Every time I get one of those emails with a photo of a child who can remember nothing in a hospital in Thailand I hope, wildly, that when I scroll down the photo will be of Shyrin. It never is. It’s the German girl and the Swedish boy, again and again and again and they’re both back home.

I spent half a hour searching the web trying to find out whether any missing people who were definitely in the area are still being found, whether there really still are unidentified people in hospitals. I found nothing. Of course not.

3 thoughts on “not her

  1. Marie

    It’s so heartbreaking to see so many affected by this catastrophe. I am getting a flood of similar requests about the little boy Hannes Bergstr??m, who is also safely home. I did see that snopes had a story about the girl you pictured here at http://www.snopes.com/photos/tsunami/lostgirl.asp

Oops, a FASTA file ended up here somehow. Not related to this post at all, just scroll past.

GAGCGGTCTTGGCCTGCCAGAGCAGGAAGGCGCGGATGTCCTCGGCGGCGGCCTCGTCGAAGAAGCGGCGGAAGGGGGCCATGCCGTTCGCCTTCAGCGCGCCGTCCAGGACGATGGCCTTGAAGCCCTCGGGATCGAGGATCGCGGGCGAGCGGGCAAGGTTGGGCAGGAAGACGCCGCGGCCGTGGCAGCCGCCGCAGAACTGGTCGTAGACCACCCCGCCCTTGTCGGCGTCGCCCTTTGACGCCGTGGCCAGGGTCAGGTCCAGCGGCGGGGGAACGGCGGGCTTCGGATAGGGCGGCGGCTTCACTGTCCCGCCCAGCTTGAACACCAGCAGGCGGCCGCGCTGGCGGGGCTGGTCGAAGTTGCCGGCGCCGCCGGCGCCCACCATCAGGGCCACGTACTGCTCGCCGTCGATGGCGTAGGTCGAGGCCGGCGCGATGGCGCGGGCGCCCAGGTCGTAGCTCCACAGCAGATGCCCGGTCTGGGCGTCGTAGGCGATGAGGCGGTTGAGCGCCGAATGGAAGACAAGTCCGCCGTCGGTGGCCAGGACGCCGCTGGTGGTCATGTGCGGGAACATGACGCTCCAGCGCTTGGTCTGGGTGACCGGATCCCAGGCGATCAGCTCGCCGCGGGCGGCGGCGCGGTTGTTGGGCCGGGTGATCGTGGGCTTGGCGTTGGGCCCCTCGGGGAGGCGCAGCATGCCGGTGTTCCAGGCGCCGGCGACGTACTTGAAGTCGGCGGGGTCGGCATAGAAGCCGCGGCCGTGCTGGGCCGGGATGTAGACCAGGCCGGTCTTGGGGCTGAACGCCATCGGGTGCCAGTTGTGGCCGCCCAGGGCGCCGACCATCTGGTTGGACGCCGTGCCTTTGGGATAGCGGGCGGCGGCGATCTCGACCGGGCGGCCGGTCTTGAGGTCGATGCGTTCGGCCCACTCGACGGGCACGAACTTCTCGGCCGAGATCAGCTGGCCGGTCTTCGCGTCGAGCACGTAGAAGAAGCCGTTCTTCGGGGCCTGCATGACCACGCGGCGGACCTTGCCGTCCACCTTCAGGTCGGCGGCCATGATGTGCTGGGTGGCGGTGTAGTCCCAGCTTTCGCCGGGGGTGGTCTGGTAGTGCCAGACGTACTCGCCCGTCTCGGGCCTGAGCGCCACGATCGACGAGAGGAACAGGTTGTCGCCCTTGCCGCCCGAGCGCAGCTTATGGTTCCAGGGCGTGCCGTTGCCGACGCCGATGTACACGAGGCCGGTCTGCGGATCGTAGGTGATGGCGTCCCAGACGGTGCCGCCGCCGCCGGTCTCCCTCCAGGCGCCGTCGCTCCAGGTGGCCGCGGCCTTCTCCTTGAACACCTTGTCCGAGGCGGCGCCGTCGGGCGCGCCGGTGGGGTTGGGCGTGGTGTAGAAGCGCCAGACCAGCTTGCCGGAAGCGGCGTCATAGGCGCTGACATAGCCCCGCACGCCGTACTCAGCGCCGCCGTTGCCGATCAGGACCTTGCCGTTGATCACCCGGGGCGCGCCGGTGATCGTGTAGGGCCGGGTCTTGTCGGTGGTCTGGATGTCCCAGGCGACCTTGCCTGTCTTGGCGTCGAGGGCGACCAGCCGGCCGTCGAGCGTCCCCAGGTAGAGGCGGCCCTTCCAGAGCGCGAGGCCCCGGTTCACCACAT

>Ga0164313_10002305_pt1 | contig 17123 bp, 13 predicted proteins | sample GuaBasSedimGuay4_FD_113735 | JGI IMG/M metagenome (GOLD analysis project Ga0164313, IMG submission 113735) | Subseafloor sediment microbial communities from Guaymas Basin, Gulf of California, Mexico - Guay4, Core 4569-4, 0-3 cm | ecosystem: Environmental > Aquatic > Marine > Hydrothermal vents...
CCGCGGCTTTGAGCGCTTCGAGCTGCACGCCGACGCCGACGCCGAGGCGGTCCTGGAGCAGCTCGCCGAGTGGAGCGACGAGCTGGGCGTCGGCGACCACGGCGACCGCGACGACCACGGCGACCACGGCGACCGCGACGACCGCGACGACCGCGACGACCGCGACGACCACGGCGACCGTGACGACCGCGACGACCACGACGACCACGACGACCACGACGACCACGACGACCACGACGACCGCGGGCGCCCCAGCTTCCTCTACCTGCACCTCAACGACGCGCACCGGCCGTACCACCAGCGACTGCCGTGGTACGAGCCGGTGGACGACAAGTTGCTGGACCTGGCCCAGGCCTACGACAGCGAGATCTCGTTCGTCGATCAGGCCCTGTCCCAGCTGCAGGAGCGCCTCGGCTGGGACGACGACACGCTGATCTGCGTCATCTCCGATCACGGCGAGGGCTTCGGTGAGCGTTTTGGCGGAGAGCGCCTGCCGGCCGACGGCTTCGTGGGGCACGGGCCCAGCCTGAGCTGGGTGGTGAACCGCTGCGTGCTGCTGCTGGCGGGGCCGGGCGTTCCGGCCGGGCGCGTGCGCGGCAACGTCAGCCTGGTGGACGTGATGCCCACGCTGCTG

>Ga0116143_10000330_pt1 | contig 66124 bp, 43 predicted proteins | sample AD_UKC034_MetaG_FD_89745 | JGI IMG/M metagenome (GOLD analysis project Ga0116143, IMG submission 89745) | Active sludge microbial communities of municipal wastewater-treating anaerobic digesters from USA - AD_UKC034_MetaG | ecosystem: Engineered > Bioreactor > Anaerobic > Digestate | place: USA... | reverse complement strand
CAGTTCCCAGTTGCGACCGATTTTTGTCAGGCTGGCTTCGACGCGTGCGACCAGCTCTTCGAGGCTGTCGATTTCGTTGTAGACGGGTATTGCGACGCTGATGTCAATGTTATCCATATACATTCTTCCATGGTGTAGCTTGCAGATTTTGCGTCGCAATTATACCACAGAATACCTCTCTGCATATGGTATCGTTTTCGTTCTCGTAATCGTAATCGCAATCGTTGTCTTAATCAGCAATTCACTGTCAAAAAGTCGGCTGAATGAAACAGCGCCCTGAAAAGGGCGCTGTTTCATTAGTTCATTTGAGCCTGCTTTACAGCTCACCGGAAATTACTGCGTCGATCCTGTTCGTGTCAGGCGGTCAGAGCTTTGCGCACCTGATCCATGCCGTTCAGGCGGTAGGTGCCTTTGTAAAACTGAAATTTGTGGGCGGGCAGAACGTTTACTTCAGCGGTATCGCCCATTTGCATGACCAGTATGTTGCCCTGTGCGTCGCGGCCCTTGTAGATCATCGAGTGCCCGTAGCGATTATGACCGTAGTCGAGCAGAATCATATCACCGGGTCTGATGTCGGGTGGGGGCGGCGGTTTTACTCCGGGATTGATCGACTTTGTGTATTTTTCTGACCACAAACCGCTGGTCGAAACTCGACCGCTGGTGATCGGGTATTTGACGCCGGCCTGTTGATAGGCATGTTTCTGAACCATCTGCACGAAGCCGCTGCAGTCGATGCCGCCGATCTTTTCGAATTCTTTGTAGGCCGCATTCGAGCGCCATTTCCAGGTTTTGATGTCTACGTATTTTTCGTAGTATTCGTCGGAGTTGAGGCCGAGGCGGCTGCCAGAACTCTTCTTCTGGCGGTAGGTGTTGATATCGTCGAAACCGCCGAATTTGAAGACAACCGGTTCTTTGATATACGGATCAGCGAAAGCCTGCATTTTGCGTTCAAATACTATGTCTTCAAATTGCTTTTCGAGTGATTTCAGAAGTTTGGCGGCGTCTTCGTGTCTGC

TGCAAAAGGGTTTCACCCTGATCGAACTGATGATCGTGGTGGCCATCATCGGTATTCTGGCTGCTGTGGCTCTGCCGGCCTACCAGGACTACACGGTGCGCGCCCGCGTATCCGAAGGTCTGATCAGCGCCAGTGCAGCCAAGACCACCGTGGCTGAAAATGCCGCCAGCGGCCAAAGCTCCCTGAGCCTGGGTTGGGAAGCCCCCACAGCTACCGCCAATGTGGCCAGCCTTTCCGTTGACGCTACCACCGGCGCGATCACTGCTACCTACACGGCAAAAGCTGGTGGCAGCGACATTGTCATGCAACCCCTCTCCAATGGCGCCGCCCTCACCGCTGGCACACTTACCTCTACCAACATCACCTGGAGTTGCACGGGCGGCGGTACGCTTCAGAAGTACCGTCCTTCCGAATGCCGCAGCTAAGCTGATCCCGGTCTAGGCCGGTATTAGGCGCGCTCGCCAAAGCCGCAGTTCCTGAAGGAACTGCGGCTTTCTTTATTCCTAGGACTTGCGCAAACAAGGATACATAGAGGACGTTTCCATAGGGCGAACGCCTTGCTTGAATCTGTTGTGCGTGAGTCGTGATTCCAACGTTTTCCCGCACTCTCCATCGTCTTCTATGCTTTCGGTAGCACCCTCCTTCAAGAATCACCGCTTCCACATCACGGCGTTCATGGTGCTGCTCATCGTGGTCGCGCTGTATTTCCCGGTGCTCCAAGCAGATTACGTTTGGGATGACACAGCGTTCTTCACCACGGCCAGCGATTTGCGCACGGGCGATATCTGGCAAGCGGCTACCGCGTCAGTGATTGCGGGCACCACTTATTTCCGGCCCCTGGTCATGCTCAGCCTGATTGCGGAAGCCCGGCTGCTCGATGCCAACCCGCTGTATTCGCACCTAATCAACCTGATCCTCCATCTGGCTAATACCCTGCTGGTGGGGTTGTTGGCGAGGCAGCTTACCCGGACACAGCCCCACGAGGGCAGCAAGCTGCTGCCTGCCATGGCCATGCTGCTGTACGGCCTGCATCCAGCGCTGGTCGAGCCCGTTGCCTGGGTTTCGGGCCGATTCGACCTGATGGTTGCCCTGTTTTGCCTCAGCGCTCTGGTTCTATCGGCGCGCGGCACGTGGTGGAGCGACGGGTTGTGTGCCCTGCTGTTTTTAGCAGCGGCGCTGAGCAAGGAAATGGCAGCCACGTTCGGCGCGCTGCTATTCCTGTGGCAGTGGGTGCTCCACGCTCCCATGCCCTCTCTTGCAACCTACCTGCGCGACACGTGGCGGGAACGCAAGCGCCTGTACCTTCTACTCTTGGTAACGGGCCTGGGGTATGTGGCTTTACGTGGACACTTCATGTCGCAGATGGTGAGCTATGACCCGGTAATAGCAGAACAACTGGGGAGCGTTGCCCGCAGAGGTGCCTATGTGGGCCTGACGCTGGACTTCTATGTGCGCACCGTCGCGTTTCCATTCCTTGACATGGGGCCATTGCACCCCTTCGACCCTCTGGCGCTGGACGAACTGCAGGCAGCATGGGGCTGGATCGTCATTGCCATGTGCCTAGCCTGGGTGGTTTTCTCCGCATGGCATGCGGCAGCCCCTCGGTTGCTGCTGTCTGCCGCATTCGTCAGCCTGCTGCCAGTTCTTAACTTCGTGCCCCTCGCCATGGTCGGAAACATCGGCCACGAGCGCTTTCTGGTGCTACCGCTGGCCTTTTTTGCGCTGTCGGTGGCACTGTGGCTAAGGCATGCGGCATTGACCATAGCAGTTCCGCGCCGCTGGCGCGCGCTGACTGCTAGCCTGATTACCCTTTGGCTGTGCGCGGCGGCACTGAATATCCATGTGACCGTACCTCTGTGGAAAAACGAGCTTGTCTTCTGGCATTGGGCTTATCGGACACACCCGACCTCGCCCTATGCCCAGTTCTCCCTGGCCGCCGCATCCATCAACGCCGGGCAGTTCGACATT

I’m so sorry that your friends are still missing.

  2. fivecats

    There is always hope.

    Always.

  3. Jill

    Hope for us, but no longer for them, I think.

Leave A Comment

Recommended Posts

Machine Vision

Cultural Representations of Machine Vision: An Experimental Mixed Methods Workshop

Call for submissions to a workshop, Bergen, Norway
Workshop dates: 15-17 August 2022
Proposals due: 15 June

The Machine Vision in Everyday Life project invites proposals for an interdisciplinary workshop using qualitative approaches and digital methods to analyse how machine vision is represented in art, science fiction, games, social media and other forms of cultural and aesthetic expression.

Digital Humanities Machine Vision

What do different machine vision technologies do in fiction and art?

For the Machine Vision in Everyday Life project we’ve analysed how machine vision technologies are portrayed and used in 500 works of fiction and art, including 77 digital games, 190 digital artworks and 233 movies, novels and other narratives. You can browse […]